I have been living in New York City for over 13 years. Even though I solo traveled to 17 countries so far, New York City remains my favorite place in the world. Its energy is unparalleled. Plus, you can never get bored in this city. There’s always so much going on and so many new places to explore. In a way, it feels like you’re constantly living in a new city since there’s so much to keep up with.
New York City has some iconic tourist attractions like Central Park, the Empire State Building, and Times Square. They are all worth a visit if it’s your first time visiting the city that never sleeps. But if you’ve been here a few times you probably want to see the hidden gems so you can get a taste of living like a local.
I did all the hard work of finding the secret spots in the city over these last 13 years. And I want to introduce you to the 5 hidden gems in New York City that even most locals don’t know about.
1. Pier 57 Rooftop Park
Pier 57 Rooftop Park opened only in 2022. It’s still not that busy, maybe because it’s not located at street level, so unless you know about it, you won’t see it.
The park is one of the largest in NYC and it has 360 views. As the name suggests it is located at Pier 57, which is very close to Chelsea Market and the Highline.
Little Island is right across the street, so you’ll have a fabulous view of it from Pier 57 Rooftop Park. You can also see the Downtown Manhattan area, including the new World Trade Center building.
There are lots of benches where you can sit down with a snack from Pier 57 Market (my personal favorite is ice cream from Malai) and watch the view while catching up with a friend.
There are also multiple lawns where you can have a picnic or just lie in the sun. And it even has bleachers that can be used for movie screenings during the summer.
The park is open from 7 am to 10 pm every day and it’s worth a spot on your itinerary.
2. A piece of the Berlin Wall in Manhattan
What if I told you that you don’t have to travel to Berlin to see a piece of the Berlin Wall? It’s true! There’s a small piece of it on display in Manhattan.
You don’t even have to go to a museum to see it. It’s located in Kowsky Plaza in Battery Park City and it’s free to the public. It’s a very short walk from the 9/11 Memorial. The exact location is 393 South End Ave, New York, NY 10280.
The piece was gifted to the Battery Park City Authority by the German Consulate in 2004 as a thank-you for their commitment to using street art as a means of education. It features one of Thierry Noir’s famous heads against a green background. It’s amazing to have such an important piece of history in New York City.
3. Rainforest inside the Ford Foundation building
When you think of New York, one of the first things that probably comes to mind is skyscrapers. That’s because there are over 7,000 of them in NYC. One of the last things that comes to mind is a rainforest.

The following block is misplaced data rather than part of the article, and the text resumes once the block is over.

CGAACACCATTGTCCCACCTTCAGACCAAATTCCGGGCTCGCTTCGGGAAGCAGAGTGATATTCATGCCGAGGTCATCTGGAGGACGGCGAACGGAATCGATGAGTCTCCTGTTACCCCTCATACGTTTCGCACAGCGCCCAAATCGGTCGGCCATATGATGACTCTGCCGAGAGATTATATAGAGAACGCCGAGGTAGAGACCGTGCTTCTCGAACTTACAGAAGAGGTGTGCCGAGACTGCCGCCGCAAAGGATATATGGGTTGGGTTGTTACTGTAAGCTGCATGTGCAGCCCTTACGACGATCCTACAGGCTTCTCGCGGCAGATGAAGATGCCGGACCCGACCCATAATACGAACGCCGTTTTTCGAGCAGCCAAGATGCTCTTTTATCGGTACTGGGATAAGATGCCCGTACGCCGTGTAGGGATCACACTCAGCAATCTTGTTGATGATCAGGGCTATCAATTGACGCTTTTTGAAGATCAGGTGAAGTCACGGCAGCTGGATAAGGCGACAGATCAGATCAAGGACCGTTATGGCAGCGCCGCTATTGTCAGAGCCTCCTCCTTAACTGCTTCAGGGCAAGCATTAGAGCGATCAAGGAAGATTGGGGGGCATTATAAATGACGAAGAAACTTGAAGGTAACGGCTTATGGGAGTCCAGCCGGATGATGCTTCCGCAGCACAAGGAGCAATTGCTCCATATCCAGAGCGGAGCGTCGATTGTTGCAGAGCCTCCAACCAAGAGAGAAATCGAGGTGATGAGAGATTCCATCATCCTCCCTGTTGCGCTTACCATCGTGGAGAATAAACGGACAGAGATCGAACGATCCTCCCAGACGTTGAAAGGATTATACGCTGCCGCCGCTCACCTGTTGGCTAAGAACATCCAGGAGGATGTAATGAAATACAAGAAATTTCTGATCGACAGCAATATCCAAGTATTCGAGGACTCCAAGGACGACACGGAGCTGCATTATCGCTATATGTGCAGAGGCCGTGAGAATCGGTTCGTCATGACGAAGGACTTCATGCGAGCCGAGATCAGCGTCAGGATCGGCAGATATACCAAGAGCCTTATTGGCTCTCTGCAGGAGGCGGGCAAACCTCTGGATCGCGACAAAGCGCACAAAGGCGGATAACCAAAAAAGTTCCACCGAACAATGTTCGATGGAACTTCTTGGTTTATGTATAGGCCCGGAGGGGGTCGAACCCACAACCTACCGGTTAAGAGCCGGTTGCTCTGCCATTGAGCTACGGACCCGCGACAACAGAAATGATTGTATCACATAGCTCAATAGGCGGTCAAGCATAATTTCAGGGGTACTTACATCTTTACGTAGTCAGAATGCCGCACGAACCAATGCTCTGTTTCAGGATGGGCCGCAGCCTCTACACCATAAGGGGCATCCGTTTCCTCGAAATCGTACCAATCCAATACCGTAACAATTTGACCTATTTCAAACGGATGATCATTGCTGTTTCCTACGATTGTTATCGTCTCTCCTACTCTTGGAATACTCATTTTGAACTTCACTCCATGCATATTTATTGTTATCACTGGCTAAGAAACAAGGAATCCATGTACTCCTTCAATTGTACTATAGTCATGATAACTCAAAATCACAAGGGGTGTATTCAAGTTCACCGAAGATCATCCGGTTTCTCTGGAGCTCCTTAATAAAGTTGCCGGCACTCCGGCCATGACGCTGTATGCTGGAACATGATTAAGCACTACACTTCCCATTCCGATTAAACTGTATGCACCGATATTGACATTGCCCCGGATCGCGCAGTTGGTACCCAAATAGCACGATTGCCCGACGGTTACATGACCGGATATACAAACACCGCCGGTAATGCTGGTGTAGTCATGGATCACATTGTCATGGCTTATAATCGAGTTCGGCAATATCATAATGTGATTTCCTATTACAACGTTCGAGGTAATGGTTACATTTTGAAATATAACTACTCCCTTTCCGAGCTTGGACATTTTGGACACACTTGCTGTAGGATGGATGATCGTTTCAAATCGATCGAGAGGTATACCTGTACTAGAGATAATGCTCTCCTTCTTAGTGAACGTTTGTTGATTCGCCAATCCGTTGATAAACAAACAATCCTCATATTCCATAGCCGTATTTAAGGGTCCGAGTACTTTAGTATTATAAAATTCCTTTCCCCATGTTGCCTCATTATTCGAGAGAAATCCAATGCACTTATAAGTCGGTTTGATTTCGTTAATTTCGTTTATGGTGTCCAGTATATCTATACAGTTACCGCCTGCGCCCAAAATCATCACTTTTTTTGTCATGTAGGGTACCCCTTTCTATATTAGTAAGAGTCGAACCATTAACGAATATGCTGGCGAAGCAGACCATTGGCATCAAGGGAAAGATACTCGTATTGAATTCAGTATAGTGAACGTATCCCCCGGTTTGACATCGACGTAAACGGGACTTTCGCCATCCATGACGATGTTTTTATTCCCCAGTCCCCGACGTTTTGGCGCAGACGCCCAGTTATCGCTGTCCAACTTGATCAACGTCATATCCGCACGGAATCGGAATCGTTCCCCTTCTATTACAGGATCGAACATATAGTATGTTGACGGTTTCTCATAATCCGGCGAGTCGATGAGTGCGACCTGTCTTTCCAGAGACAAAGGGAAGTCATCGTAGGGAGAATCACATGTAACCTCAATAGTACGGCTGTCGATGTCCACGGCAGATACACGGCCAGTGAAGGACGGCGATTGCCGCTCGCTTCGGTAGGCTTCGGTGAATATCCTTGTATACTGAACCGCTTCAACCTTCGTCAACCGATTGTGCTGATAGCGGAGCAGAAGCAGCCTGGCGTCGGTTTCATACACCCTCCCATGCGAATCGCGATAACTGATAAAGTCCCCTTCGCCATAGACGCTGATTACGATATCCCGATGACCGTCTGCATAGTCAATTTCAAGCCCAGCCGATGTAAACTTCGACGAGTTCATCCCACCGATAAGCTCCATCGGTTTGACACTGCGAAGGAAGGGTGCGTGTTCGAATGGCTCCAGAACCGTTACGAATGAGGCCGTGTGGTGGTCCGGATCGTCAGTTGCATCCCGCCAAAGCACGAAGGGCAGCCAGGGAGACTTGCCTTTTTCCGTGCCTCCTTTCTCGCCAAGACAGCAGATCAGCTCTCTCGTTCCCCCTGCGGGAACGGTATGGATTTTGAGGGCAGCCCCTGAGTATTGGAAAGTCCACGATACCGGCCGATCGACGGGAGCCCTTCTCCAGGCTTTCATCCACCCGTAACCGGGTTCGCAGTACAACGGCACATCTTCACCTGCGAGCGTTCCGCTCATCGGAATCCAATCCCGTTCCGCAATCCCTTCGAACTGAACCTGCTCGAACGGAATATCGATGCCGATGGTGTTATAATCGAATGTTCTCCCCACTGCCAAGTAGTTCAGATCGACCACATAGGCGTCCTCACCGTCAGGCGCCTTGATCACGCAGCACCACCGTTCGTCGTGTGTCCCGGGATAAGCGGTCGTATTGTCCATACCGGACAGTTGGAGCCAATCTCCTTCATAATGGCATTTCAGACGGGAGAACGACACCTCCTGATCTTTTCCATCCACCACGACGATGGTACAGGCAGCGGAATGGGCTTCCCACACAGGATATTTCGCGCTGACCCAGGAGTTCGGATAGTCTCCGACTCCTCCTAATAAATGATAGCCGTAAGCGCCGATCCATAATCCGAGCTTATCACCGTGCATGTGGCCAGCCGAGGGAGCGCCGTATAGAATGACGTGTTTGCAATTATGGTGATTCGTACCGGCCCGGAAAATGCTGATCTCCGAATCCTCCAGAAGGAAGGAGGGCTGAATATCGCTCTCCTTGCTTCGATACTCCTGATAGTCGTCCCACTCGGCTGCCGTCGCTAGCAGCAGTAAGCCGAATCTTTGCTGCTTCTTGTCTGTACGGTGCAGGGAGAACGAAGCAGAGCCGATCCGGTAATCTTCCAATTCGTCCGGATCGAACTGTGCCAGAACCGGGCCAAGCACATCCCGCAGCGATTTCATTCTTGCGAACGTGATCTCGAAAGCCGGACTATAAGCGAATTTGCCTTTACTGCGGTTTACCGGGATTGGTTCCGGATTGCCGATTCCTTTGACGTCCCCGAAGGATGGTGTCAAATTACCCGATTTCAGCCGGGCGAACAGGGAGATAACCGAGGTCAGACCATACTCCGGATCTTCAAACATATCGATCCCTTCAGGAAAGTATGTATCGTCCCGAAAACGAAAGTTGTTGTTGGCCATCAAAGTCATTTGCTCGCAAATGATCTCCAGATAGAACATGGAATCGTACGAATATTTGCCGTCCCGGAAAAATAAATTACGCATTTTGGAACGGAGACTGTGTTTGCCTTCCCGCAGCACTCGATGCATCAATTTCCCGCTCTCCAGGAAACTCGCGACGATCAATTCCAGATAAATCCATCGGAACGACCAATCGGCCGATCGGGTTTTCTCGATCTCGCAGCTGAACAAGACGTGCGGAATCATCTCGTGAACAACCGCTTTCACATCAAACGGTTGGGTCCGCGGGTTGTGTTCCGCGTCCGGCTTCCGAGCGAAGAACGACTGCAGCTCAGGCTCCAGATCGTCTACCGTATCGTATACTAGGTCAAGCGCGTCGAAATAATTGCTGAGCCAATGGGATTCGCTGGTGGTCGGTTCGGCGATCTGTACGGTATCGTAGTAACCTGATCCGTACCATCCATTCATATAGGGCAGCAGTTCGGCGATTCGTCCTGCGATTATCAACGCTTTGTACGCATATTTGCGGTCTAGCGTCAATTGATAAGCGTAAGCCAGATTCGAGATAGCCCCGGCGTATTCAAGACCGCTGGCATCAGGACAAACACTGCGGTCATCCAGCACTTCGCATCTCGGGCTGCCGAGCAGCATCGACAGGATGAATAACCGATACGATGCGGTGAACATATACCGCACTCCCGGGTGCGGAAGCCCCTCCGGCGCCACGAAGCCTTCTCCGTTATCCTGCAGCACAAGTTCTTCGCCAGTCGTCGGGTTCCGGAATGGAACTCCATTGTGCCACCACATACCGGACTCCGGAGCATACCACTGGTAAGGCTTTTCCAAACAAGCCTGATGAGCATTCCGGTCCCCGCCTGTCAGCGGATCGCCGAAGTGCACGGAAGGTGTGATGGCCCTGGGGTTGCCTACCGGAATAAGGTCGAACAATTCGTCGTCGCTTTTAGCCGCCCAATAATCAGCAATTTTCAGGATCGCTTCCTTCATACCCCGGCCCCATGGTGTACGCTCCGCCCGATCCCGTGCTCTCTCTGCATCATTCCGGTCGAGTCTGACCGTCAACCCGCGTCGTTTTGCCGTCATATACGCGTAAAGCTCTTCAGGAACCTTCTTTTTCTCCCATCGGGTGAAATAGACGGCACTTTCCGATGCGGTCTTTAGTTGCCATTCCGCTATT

So, what did the designers of the Ford Foundation building think? We can’t have a rainforest in the city, so we’ll put it in a skyscraper instead. A jungle in the middle of the concrete jungle, the Ford Foundation Garden is home to about 40 different species of plants. It also has a small, square, reflecting pool.
The Ford Foundation building has an art gallery next to the garden. Visiting both the garden and the art gallery is free.
The exact address is 320 East 43rd Street. The garden is open to the public from 11 am to 6 pm Monday-Friday and Saturday from 11 am to 6 pm only when the gallery has an exhibition on view.
4. Roosevelt Island tramway
Roosevelt Island is a small island between Manhattan and Queens named after the 32nd president of the United States, Franklin Roosevelt. Throughout its history, the island was mainly used for hospitals, and it currently houses the ruins of a smallpox hospital from 1856.
I recommend you visit it in the spring because it has a lot of cherry blossom trees and it’s gorgeous. While you’re there, get a drink at the Panorama Room, a rooftop bar with 360-degree views of New York City.
This little Island is a great spot to visit, but how you get there is equally as cool: the Roosevelt Island Tramway. It is the oldest urban tramway in the United States that’s still operating today. You can take it from the Upper East Side and in a few minutes, you’ll be on the island.
The view is amazing, especially on the way back when you can see the Manhattan skyline in front of you. A ticket costs $2.90 one way, the same as taking the subway or bus in the city.
5. Greenacre Park
Greenacre Park is a small, urban park located in midtown Manhattan, close to Rockefeller Center and the Museum of Modern Art. The exact address is 217 E 51st St, New York, NY 10022.
The park was opened in 1971. It has a waterfall made of granite blocks, colorful flowers, and trees. There are chairs throughout the entire park where you can sit down and take in the serene atmosphere. This little park is such a tranquil spot in the middle of the busiest part of town. I highly recommend it if you need to recharge your batteries for a bit.
The park is open from 8 am to 6 pm every day.
Ioana runs The Solo Travel in Style Blog
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